Exports of plastic products has risen significantly at the beginning of the new financial year thanks to availability of raw materials at a cheaper rate, a robust government policy framework, production of quality products, enhanced manufacturing efficiency and export of products to new countries, according to industry insiders.
According to the Export Promotion Bureau (EPB), a growth rate of 37.33 per cent, along with net export earnings of USD 12.95 million, was achieved in the first month (July) of FY2019–20 compared to USD 9.43 million earned during the same timeframe in FY2018–19.
Jashim Uddin, president of the Bangladesh Plastic Goods Manufacturers’ and Exporters’ Association (BPGMEA), told The Independent that the US and European countries had increased their plastic imports from Bangladesh compared to a couple of years back.
Moreover, Bangladesh has started exporting plastic products to Germany as a new market, he said. When asked about the export factories, Jashim Uddin said export-oriented factories were increasing their capacity to meet overseas demand. “We have been exporting reasonable quantities of film plastic, garment accessories made of plastic and household plastic items to many countries around the world,” he added.
“This sector will grow further if we get a special industrial zone. In that case, we will be able to achieve approximately 3 per cent of the global market share in future,” he said. The global market size of plastic goods is about USD 570 billion and Bangladesh has only a 0.06 per cent market share.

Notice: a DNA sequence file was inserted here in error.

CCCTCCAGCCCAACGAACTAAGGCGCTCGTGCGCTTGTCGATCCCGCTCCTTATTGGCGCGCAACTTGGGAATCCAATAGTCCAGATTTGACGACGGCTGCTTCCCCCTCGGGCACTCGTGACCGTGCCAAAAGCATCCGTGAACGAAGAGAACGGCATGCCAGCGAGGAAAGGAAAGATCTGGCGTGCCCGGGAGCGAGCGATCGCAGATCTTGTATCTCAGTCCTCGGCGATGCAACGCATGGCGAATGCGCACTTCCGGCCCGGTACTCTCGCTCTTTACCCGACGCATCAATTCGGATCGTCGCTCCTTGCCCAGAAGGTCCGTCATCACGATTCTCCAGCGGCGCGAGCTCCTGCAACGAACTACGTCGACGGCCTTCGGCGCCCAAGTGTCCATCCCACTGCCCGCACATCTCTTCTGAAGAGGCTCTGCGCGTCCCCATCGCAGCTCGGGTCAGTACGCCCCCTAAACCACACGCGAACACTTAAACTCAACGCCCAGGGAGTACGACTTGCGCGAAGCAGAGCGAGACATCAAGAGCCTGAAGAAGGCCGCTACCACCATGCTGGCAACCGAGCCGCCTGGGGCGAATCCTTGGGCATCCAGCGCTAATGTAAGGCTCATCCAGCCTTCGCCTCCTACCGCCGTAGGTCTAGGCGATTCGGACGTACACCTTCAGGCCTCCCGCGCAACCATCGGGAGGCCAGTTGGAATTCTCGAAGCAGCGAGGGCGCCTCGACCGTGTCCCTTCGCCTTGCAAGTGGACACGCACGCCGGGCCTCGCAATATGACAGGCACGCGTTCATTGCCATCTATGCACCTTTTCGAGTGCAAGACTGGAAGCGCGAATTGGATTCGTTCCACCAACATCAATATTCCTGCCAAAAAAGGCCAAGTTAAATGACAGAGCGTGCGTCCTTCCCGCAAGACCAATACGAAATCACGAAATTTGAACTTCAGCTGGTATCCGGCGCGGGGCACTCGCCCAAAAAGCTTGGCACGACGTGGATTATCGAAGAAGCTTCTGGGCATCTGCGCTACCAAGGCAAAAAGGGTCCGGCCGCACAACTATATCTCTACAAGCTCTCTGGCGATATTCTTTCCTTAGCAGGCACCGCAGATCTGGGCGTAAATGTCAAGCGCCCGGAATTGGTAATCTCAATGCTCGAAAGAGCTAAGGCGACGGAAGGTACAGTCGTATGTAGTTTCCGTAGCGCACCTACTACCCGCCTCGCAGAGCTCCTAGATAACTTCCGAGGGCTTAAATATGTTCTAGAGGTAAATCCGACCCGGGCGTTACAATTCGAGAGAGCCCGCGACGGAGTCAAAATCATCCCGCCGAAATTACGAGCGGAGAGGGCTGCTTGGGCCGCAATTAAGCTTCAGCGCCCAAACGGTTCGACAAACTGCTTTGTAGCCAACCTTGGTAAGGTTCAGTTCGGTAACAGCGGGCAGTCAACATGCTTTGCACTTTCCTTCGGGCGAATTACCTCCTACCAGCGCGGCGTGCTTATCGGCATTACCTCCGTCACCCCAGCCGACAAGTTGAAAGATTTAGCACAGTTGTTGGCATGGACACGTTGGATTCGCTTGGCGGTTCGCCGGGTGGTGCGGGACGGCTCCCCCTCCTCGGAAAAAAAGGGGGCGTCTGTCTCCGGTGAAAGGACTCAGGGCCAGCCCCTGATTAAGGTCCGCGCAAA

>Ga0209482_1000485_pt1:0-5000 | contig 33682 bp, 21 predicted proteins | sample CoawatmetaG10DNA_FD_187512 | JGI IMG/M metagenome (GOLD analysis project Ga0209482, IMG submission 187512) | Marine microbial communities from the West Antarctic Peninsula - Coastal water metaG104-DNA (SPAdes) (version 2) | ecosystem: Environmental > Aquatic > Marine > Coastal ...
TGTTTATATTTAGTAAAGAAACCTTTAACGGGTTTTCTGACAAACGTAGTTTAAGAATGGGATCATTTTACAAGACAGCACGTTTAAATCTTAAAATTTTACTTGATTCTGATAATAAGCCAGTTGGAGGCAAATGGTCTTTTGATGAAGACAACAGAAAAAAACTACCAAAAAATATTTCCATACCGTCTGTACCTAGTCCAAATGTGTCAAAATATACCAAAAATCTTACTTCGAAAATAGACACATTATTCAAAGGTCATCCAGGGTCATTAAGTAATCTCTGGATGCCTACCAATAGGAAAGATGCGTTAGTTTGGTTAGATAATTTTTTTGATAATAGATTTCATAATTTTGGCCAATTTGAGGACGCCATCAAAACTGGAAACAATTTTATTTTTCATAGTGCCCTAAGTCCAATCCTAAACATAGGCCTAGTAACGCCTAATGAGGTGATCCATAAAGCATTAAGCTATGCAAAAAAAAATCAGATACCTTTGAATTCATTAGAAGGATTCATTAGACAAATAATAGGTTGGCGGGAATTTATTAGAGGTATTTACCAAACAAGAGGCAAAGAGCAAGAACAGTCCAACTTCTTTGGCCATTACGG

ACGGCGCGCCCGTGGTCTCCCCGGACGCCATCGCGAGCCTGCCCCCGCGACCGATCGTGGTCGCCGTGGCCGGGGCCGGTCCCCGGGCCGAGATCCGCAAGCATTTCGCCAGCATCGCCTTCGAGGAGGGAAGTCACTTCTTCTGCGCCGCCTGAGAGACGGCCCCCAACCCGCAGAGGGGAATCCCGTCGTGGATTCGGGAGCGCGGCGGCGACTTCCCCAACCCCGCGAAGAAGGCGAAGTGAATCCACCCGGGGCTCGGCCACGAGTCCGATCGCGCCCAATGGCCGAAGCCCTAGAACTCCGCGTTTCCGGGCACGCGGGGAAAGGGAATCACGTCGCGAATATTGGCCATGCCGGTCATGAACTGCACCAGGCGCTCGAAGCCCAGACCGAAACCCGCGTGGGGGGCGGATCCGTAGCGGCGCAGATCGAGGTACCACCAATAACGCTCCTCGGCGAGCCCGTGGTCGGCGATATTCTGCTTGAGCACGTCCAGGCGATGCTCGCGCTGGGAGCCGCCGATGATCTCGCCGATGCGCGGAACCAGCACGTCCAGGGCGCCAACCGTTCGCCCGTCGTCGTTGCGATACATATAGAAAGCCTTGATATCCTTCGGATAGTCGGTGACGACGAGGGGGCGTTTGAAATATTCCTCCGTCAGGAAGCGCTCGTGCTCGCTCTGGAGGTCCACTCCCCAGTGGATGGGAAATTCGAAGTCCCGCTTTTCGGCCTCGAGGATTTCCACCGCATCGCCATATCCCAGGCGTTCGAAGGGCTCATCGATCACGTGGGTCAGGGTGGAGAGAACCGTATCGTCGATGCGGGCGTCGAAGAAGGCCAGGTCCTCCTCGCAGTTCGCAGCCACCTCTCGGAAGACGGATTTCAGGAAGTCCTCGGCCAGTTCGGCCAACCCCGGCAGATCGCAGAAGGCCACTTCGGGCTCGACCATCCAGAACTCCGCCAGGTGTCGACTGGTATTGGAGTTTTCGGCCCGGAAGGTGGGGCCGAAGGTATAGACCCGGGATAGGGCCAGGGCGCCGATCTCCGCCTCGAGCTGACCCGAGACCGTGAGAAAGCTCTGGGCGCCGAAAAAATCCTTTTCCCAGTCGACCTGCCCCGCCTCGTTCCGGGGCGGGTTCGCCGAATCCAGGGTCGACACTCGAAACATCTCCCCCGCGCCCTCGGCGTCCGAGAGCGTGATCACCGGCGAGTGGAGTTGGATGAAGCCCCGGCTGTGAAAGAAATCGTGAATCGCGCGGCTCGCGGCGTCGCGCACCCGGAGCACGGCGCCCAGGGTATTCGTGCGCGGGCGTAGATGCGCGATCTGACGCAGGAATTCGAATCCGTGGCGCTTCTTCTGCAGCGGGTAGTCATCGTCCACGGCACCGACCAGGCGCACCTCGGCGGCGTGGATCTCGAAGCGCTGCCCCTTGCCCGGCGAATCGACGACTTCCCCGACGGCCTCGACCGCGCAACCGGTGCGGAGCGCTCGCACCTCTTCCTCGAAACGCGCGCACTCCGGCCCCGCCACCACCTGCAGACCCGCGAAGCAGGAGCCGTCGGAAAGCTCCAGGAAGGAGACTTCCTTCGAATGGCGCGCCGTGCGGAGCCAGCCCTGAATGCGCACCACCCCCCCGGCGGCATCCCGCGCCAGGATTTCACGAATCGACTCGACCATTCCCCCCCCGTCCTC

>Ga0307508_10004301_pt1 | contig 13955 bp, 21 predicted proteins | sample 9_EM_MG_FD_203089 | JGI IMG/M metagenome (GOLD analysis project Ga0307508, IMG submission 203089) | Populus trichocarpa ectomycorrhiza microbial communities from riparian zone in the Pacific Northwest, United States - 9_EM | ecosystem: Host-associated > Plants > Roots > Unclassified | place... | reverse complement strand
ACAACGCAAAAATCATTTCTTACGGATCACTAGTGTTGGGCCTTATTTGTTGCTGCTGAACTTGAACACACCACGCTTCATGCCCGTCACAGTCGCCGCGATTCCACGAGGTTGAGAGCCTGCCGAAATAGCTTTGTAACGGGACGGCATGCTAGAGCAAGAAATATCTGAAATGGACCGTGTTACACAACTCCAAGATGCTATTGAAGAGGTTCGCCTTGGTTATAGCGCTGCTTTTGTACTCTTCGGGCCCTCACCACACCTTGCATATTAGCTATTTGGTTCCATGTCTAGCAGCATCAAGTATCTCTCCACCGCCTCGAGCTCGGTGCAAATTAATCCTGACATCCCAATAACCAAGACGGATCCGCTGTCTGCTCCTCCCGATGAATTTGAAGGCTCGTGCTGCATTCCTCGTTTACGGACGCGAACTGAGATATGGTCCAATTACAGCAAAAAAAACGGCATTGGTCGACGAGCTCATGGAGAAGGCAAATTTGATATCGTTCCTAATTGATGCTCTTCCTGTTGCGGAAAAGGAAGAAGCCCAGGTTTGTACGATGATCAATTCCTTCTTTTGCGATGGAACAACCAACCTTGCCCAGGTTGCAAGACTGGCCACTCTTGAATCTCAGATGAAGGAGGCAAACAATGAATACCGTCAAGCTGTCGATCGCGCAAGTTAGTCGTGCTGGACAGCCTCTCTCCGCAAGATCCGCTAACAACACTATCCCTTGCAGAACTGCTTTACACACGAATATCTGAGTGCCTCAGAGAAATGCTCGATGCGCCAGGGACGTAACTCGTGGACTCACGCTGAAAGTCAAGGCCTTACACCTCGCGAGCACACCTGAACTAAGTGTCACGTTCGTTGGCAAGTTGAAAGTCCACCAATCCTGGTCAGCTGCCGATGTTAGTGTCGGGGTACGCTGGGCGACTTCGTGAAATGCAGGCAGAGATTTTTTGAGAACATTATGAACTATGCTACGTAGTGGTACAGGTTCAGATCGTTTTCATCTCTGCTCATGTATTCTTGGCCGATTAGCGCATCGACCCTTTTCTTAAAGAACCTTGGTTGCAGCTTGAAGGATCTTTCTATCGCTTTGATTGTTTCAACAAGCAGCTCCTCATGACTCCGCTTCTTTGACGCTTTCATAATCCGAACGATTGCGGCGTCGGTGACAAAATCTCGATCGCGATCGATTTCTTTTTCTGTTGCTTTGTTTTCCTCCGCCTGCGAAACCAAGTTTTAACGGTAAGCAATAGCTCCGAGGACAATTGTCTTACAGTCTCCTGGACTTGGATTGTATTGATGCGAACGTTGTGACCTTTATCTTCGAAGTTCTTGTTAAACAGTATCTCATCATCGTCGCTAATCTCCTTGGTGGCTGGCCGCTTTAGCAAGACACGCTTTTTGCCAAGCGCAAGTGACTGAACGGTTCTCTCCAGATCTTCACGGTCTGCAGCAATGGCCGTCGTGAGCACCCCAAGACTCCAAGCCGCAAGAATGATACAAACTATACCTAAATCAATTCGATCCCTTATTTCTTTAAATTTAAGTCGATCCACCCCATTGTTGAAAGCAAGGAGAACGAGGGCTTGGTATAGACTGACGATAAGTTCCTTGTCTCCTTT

In 2017-18, Bangladesh exported plastic items worth USD 600.89 million, which was 1.4 per cent of the country’s total export of $36.44 billion, according to the association.
Shamim Ahmed, former president of the Bangladesh Plastic Goods Manufacturers’ and Exporters’ Association (BPGMEA), explained the reason behind the steady growth, saying India started taking recycled PET flakes, which earlier China used to take from Bangladesh. PET is used as a raw material for making packaging materials, such as bottles and containers, for a wide range of food products and other consumer goods.
Also, the export of four types of products—plastic hangers, plastic toys, PP woven polypropylene bags, and fax fibre bags—are increasing each year, he noted.
Citing another reason, he said that stable prices of plastic raw materials were also helping the export growth.
Shamim Ahmed further said that China was the prime plastic manufacturing country in the world. “But it’s now moving towards high-tech industries, creating huge opportunities for Bangladeshi exporters to increase their global market share,” he added.
At present, Bangladesh is exporting plastic products most to the US, Canada and European countries, said Ahmed.
When asked, the former BPGMEA president said: “China used to import plastic waste from us for further processing. But it has stopped doing so. The country is closing down plastic waste processing plants because of environmental pollution.”
“Plastic wastes have seen a negative growth of 43.06 per cent. Although India imports plastic waste from us, the quantity happens to be very small,” he added.
Bangladesh imports more than 155,000 metric tonnes of raw plastic materials each year, with the amount growing steadily.
“There are 5,000 small, medium and large plastic goods manufacturing units. The number was around 3,000 units a couple of years back,” said Shamim Ahmed. Some 1.2 million people are engaged in this sector, he added.
According to the BPGMEA, the plastic industry contributes around USD 900 million to the garments accessories market. Garments accessories and allied products, such as hangers, buttons, clips, collarbones and collar chips, are supplied by local plastic suppliers.